Plate carriers like the one you see above fulfill several roles in “our” world. Some fulfill their intended role. Some are used to make training more difficult or more uncomfortable against the eventuality they are called upon to fulfill their intended role. Many are intentionally used to be tacticool (note: we don’t include the guy you see wearing Shotstop above as part of the tacticool crowd; he just has a good sense of humor). A few of the latter, sadly, are thrown on without any plates or panels inside, and whether it’s a shit PC or the best plate carrier available. While this is pathetic, it does give us something to make fun of between those times when protesters set themselves on fire trying to throw a Molotov Cocktail at police.
To reiterate. The dude at the gas station = good guy. The dude in the gif from the riot = fuckwit.
Anyway. Regardless of who is wearing the armor, however, there are a few points of commonality. Well, assuming they actually have armor in there. One of those is that they’re usually heavy and/or cumbersome. The other is that they’re expensive. At least the good ones are. Granted, you can find some relatively cheaply, but those are usually the ones that spall or throw metal splinters everywhere. In our minds, that sorta armor should be used nearly as a last resort. After a quality polymer or ceramic plate, for instance, but before hiding out behind a great big fat guy and shooting under his armpit.
We say may because we haven’t worn their stuff (yet), nor have we delved too deeply into their ballistic testing (though they do have an NIJ certification, which is way better than what the fat guy we mentioned before can say).
As Shotstop puts it, “Our patented materials, processes, and designs make real-world ballistics protection solutions far more affordable to a wider market, thus saving many more lives.”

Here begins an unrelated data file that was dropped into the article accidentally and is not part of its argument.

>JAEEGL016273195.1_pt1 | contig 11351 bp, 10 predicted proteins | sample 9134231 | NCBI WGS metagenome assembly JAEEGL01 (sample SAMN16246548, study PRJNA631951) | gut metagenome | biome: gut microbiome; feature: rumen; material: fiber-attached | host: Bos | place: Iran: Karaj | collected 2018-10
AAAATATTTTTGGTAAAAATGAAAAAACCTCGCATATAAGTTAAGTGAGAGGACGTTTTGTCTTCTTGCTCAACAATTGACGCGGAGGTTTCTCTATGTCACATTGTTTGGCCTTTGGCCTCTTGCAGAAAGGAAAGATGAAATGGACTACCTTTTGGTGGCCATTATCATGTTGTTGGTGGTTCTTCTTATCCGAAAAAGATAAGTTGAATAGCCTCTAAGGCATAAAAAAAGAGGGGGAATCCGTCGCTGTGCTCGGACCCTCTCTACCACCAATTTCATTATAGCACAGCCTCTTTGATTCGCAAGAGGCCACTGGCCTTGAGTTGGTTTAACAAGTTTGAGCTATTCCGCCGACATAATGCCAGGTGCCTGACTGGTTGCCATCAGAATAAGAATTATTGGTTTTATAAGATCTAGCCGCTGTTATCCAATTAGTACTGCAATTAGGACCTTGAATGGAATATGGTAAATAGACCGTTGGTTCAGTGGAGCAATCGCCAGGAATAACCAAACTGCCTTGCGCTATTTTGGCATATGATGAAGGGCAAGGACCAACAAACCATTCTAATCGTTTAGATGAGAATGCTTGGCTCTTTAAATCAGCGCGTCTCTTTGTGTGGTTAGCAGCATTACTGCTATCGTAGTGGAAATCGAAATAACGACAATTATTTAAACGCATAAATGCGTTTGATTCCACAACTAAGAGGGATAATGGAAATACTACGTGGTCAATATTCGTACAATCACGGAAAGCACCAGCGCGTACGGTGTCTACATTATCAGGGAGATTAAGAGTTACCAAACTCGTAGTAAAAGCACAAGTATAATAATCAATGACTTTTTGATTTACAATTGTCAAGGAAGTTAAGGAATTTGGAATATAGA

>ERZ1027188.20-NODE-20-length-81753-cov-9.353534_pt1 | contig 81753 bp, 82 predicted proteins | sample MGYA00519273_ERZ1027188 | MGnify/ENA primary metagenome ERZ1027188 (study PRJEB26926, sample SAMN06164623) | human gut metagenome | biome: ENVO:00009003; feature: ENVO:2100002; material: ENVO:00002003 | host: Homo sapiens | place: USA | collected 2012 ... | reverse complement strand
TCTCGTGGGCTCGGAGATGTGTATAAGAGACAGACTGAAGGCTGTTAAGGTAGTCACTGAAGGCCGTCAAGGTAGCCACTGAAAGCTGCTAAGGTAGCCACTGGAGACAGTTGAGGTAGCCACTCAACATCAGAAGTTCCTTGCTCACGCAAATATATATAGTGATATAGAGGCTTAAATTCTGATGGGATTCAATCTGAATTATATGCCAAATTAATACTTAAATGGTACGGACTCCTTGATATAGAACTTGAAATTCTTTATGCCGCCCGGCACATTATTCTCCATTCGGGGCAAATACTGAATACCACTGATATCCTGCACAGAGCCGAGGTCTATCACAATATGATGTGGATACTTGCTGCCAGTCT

They do this, in part, with what they refer to as Duritium technology. It’s a material they claim makes for the lightest level IV body armor available and appears to be a part of their recent bulletproof backpack inserts and guidance (see more at “Bulletproof Backpacks“).
Here’s how they run it down in their own words:
Shotstop Ballistic Armor
Body Armor Materials & Weight
The type of material that makes up body armor plays a significant role in how heavy it is. Below is a list of the various materials used to make body armor and how much they typically weigh per sq. ft.
STEEL BODY ARMOR
While steel might be the most common and cheapest type of body armor out there, it definitely isn’t the lightest. In fact, steel body armor is typically the heaviest, weighing in at about 10.2 lbs per sq. ft., which is why body armor is so heavy—if you’re wearing steel plates.
CERAMIC BODY ARMOR
Ceramic body armor is typically much lighter than steel plates, weighing in at about 5-6 lbs. per sq. ft. However, what you lose in weight, you also lose mobility. They’re also a lot more expensive for a product that can typically only stop a few rounds before shattering. So, while ceramic plates are much lighter than steel, given the lengthy period you’re probably wearing them, that weight adds up.
Despite the fact that polyethylene—generally made from a specific kind of polyethylene, called Ultra-High-Molecular-Weight Polyethylene (UHMWPE)—is the most common type of plastic used in the world today, it is not your cheapest body armor option. In fact, it typically costs more than steel or ceramic armor, but the added cost comes with 15 times the abrasion-resistance than carbon steel. Luckily, it is the lightest option, by far, between steel and ceramic, but still not the lightest option on our list.
Duritium is our patented technology, combining UHMWPE with composite materials for the lightest, thinnest, and most durable body armor—Yes, you read that correctly, lightest body armor.
If you’re interested in learning more about Shotstop, they’re online at shotstop.net. Connect with ’em on Facebook ( /shotstopballistics/ ), follow on Instagram ( @shotstopbodyarmor ), or find them on Linked In.
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